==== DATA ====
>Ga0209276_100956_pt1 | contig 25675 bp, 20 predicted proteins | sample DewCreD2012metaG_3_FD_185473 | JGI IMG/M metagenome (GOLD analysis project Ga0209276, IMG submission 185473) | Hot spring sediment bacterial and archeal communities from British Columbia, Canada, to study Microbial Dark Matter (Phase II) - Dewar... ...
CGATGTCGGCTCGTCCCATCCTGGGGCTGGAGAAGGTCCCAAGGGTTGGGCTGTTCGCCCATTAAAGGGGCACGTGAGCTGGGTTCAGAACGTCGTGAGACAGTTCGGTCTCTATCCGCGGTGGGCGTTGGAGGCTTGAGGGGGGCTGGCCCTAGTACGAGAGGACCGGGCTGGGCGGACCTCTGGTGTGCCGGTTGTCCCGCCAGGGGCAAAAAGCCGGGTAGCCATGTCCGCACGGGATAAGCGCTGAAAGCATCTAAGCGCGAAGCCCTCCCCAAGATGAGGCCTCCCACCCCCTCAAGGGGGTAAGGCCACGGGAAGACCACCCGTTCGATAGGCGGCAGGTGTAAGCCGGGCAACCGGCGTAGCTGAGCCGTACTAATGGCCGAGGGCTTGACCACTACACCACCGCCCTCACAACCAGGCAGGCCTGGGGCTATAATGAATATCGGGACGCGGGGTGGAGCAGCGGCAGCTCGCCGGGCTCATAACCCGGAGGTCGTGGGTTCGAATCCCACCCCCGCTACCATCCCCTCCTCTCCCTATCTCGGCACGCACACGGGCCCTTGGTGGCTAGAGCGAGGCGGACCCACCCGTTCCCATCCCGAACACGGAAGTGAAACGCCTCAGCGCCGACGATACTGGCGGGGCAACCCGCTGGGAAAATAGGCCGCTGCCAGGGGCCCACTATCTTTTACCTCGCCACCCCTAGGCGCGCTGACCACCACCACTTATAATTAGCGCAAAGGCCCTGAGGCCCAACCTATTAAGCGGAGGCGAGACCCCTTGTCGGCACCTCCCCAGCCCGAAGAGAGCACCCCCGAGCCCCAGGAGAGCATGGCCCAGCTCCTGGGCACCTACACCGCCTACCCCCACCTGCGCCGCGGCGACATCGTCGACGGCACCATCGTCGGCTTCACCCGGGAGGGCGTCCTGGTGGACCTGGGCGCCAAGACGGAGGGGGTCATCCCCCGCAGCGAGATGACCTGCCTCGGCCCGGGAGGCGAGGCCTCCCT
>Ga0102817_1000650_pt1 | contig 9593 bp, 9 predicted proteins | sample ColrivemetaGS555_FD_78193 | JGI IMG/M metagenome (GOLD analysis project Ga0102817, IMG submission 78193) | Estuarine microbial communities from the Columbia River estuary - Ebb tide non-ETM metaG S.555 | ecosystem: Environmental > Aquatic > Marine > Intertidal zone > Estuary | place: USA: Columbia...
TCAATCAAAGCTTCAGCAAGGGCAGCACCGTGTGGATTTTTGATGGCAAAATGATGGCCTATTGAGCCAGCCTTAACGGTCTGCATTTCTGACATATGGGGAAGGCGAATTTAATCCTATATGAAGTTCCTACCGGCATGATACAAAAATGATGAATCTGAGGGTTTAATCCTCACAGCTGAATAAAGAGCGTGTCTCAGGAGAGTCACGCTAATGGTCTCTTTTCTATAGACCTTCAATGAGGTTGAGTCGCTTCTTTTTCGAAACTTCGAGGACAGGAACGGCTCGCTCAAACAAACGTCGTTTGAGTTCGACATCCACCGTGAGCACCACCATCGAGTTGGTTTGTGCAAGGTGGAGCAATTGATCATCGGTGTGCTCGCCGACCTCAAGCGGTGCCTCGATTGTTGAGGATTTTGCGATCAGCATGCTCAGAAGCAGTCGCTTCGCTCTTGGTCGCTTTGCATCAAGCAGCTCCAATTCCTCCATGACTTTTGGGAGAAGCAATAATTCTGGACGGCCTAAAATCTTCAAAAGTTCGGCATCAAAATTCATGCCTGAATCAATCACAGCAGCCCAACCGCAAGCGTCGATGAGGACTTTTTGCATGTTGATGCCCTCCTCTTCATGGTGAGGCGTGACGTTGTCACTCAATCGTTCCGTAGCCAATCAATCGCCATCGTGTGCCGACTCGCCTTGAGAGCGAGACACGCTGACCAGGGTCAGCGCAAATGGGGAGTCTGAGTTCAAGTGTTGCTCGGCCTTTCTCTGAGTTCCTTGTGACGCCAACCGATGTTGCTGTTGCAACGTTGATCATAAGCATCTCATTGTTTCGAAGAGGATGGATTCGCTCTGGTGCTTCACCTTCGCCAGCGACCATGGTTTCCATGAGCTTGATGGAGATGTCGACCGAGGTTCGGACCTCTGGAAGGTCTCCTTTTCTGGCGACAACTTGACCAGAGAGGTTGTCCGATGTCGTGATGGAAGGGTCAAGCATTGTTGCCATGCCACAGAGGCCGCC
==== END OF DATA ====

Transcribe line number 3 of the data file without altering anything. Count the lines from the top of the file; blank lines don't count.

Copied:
>Ga0102817_1000650_pt1 | contig 9593 bp, 9 predicted proteins | sample ColrivemetaGS555_FD_78193 | JGI IMG/M metagenome (GOLD analysis project Ga0102817, IMG submission 78193) | Estuarine microbial communities from the Columbia River estuary - Ebb tide non-ETM metaG S.555 | ecosystem: Environmental > Aquatic > Marine > Intertidal zone > Estuary | place: USA: Columbia...